Norms for Sample Submission

Table 1: Mass dependence of protein concentration for mass spectrometric analysis of soluble protein*

Mass (Da)

Concentration required in mg/ml
(20-50 µM)

500

0.01-0.02

1,000

0.02-0.05

2,500

0.05-0.13

5,000

0.10-0.25

10,000

0.20-0.50

20,000

0.40-1.00

30,000

0.60-1.50

40,000

0.80-2.00

50,000

1.00-2.50

60,000

1.20-3.00

70,000

1.40-3.50

80,000

1.60-4.00

90,000

1.80-4.50

100,000

2.00-5.00

* This is a general guideline; current instrumentation is more sensitive.

Before submitting samples for analysis all potential users of the facility are encouraged to discuss their particular needs with the personnel of the facility.

Sample size:

The following recommendations are general guidelines. Our current instrumentation is extremely sensitive and most likely will be able to perform a good measurement with less material that indicated.

Soluble samples: For gel-free protein characterization, we find that 5-10 µg of total protein will provide enough sample for several good LC-MS analysis. This will allow us to confirm identifications and use exclusion lists to identify some of the lower abundant proteins in the sample.  The concentration (mg/ml) of the sample needed depends on the molecular mass of the protein/peptide.  Table 1 is given for reference purposes.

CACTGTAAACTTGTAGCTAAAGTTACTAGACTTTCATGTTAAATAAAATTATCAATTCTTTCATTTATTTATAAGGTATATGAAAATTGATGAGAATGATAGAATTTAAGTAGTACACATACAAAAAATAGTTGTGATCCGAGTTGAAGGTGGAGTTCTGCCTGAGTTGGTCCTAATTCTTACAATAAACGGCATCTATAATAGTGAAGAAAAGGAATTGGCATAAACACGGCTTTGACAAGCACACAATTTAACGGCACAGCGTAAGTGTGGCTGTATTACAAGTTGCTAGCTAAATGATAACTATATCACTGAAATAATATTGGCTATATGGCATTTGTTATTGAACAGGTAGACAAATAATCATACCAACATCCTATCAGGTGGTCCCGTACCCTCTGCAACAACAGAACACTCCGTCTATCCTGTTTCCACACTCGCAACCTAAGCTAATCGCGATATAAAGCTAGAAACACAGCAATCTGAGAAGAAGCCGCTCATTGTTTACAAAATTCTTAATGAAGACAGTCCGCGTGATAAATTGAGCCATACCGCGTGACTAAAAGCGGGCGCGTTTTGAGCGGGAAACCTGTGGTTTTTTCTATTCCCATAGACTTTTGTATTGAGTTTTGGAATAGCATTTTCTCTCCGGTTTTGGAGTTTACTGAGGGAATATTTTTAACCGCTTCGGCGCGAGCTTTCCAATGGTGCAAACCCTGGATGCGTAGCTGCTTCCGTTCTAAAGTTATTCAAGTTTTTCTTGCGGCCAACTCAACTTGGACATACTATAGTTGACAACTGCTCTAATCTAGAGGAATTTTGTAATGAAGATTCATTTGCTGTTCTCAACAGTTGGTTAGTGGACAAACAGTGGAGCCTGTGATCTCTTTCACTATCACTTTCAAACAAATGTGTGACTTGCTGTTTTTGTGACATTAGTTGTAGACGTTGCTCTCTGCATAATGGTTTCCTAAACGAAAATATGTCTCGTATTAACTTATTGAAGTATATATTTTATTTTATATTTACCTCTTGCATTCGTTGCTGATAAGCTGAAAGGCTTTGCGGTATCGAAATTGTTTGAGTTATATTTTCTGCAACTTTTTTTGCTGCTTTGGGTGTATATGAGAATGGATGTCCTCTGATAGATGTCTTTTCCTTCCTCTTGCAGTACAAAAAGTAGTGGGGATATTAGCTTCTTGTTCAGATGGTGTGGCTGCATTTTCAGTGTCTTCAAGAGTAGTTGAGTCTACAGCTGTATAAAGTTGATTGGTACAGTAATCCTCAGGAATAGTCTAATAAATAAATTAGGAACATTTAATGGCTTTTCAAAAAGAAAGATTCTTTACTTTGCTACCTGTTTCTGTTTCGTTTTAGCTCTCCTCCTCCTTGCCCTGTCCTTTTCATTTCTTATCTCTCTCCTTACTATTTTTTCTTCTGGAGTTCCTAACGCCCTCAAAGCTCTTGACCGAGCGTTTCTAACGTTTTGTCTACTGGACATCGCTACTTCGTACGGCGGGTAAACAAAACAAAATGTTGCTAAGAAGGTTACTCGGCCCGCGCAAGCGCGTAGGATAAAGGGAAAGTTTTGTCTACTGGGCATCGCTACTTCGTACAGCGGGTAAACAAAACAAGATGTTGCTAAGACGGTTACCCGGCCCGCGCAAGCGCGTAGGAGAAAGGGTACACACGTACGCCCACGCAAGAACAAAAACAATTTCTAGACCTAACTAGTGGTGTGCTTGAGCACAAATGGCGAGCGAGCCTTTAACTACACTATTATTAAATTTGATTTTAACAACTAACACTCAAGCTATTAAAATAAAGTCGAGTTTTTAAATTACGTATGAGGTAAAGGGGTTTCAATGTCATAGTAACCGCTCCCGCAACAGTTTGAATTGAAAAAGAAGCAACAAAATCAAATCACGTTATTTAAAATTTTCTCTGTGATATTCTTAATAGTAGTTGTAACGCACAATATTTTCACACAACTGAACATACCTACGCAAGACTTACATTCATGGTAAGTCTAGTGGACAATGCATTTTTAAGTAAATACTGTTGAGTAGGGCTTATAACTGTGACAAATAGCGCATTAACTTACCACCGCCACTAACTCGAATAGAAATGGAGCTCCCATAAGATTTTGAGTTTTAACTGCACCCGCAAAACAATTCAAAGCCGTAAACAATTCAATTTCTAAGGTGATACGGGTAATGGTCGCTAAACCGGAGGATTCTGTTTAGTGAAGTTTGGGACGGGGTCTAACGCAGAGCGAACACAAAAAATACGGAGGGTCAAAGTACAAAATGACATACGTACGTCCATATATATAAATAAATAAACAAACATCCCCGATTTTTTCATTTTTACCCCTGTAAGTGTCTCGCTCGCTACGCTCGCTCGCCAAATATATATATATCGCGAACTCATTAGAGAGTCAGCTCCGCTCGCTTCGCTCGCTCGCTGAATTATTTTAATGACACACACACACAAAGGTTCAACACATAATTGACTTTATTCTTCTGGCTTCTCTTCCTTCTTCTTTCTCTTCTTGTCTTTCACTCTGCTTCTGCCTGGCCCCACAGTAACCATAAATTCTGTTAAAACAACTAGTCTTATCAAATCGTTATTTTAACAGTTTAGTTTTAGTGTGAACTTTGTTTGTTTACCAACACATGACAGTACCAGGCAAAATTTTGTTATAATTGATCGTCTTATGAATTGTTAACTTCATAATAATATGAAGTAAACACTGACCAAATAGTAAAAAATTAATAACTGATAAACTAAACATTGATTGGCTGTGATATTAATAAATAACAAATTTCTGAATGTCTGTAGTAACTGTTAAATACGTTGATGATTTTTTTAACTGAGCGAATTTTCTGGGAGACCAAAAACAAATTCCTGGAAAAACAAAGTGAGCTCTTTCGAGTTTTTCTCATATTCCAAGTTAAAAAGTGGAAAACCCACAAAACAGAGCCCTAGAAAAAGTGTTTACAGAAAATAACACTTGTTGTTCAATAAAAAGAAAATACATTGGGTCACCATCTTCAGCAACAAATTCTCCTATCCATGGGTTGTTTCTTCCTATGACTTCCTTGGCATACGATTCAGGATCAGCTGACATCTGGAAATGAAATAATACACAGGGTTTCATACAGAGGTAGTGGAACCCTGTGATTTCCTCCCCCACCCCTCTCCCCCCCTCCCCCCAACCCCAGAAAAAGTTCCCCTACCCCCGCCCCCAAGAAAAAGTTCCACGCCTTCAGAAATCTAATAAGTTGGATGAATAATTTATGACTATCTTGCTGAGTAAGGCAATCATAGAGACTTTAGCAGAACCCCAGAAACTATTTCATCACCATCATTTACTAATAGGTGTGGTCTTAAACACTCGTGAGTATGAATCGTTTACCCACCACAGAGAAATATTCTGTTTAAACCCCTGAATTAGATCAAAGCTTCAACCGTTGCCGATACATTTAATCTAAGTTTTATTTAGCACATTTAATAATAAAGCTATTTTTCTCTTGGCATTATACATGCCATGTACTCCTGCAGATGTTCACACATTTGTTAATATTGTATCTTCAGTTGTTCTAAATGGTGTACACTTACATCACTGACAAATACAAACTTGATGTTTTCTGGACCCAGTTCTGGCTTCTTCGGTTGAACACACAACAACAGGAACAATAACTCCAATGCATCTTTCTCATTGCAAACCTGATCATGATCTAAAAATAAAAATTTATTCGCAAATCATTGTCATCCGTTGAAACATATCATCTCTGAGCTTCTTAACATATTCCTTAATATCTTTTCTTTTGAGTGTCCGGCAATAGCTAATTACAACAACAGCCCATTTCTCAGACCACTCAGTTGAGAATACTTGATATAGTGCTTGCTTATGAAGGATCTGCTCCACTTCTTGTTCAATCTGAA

PAGE bands: Coomasie-stained gels are preferred. Users are encouraged to scale up sample preparation to this level of detection; it is our experience that spending some time doing method development will result in quicker, less ambiguous protein identification. If not possible, syproruby stained gels can also be submitted.

The amount of sample required to ensure an adequate protein identification attempt is approximately 50-150 fmol  (approximately 3-15 ng of a 100 Kd protein) and represents the lower limit of detection in the average colloidal Coomassie blue stained mini-gel. Silver stained gels, even MS-compatible silver stains, are strongly discouraged. Silver staining protocols differ widely in their detection limits and differences can even occur between gels stained with the same reagent/protocol combination. This is chiefly due to the subjective developing step. The silver deposition on the gel surface can also affect the peptide yield following protein digestion. We have success in identifying proteins in silver stained gels that are present at a level of greater than 200 fmol, but keep in mind that it is difficult to quantify protein levels using these methods, even with standards present on the gel.

Radioactive Sample Permissible Levels. None.

Please review the following document: keratin-free environment

Last modified: Mar 26, 2013
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